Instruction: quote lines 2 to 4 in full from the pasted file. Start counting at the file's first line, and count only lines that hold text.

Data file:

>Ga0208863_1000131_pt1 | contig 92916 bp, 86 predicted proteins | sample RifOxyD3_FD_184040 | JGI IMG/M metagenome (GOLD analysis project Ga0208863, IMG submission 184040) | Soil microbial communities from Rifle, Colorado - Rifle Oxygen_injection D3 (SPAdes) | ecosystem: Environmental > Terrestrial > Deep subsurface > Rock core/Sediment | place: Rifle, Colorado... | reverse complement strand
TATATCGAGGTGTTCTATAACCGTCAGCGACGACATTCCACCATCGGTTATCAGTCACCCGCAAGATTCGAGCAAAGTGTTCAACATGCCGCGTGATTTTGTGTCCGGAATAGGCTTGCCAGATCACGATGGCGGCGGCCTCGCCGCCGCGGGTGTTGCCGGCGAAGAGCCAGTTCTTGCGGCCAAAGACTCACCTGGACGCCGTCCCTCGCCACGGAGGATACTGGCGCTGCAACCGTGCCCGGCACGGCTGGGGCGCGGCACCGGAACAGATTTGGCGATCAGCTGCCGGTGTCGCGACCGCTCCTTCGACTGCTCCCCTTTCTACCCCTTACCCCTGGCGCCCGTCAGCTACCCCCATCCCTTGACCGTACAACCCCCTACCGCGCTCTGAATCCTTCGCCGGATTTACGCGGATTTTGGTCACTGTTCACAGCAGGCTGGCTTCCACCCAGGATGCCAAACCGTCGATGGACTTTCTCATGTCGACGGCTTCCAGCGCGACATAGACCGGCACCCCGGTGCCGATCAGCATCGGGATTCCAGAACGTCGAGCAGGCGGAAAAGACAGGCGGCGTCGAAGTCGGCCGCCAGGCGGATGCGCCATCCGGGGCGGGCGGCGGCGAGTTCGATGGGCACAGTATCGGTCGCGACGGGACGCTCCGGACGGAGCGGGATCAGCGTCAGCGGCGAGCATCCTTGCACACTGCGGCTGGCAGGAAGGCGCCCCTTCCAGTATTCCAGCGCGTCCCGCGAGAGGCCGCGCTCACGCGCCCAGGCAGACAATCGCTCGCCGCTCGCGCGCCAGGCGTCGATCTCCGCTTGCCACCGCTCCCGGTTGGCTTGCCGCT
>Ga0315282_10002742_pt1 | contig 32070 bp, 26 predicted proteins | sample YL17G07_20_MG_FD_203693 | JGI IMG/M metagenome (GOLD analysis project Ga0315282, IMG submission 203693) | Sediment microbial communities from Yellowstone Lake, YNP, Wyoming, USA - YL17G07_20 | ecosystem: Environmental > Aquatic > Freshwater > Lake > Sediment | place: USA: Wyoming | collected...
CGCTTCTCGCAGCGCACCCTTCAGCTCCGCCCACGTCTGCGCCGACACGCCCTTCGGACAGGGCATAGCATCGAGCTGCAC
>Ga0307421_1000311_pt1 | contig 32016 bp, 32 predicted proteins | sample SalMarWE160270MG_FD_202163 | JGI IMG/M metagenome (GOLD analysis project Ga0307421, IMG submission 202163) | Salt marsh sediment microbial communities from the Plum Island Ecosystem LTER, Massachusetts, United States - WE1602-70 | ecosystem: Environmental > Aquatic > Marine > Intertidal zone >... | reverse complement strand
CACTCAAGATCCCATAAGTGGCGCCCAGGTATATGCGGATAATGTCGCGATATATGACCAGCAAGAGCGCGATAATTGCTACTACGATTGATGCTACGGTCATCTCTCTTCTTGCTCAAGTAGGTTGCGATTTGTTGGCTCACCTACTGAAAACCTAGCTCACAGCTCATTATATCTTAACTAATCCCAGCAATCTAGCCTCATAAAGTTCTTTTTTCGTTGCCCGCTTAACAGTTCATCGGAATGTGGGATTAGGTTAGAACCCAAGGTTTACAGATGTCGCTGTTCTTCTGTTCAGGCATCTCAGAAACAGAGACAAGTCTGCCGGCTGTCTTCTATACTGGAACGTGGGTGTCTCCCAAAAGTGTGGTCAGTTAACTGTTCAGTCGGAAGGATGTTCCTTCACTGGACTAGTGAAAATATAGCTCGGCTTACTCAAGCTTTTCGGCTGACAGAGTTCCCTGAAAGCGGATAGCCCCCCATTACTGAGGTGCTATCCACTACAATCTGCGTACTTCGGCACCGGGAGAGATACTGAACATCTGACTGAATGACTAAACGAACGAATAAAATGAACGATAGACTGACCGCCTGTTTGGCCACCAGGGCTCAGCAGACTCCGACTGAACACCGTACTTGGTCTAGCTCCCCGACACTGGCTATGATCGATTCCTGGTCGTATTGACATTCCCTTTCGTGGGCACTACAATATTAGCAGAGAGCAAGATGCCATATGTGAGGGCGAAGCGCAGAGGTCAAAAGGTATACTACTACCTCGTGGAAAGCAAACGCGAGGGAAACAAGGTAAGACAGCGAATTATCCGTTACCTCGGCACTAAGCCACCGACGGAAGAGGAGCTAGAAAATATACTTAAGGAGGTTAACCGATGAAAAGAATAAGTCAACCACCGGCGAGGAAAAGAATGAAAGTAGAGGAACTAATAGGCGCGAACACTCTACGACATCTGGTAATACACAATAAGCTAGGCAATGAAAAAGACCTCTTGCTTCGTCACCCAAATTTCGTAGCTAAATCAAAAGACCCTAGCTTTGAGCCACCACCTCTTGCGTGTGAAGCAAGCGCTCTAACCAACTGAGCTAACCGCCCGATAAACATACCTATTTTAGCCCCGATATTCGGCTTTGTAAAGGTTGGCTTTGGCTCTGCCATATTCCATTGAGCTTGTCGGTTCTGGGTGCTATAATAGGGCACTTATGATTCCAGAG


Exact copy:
TATATCGAGGTGTTCTATAACCGTCAGCGACGACATTCCACCATCGGTTATCAGTCACCCGCAAGATTCGAGCAAAGTGTTCAACATGCCGCGTGATTTTGTGTCCGGAATAGGCTTGCCAGATCACGATGGCGGCGGCCTCGCCGCCGCGGGTGTTGCCGGCGAAGAGCCAGTTCTTGCGGCCAAAGACTCACCTGGACGCCGTCCCTCGCCACGGAGGATACTGGCGCTGCAACCGTGCCCGGCACGGCTGGGGCGCGGCACCGGAACAGATTTGGCGATCAGCTGCCGGTGTCGCGACCGCTCCTTCGACTGCTCCCCTTTCTACCCCTTACCCCTGGCGCCCGTCAGCTACCCCCATCCCTTGACCGTACAACCCCCTACCGCGCTCTGAATCCTTCGCCGGATTTACGCGGATTTTGGTCACTGTTCACAGCAGGCTGGCTTCCACCCAGGATGCCAAACCGTCGATGGACTTTCTCATGTCGACGGCTTCCAGCGCGACATAGACCGGCACCCCGGTGCCGATCAGCATCGGGATTCCAGAACGTCGAGCAGGCGGAAAAGACAGGCGGCGTCGAAGTCGGCCGCCAGGCGGATGCGCCATCCGGGGCGGGCGGCGGCGAGTTCGATGGGCACAGTATCGGTCGCGACGGGACGCTCCGGACGGAGCGGGATCAGCGTCAGCGGCGAGCATCCTTGCACACTGCGGCTGGCAGGAAGGCGCCCCTTCCAGTATTCCAGCGCGTCCCGCGAGAGGCCGCGCTCACGCGCCCAGGCAGACAATCGCTCGCCGCTCGCGCGCCAGGCGTCGATCTCCGCTTGCCACCGCTCCCGGTTGGCTTGCCGCT
>Ga0315282_10002742_pt1 | contig 32070 bp, 26 predicted proteins | sample YL17G07_20_MG_FD_203693 | JGI IMG/M metagenome (GOLD analysis project Ga0315282, IMG submission 203693) | Sediment microbial communities from Yellowstone Lake, YNP, Wyoming, USA - YL17G07_20 | ecosystem: Environmental > Aquatic > Freshwater > Lake > Sediment | place: USA: Wyoming | collected...
CGCTTCTCGCAGCGCACCCTTCAGCTCCGCCCACGTCTGCGCCGACACGCCCTTCGGACAGGGCATAGCATCGAGCTGCAC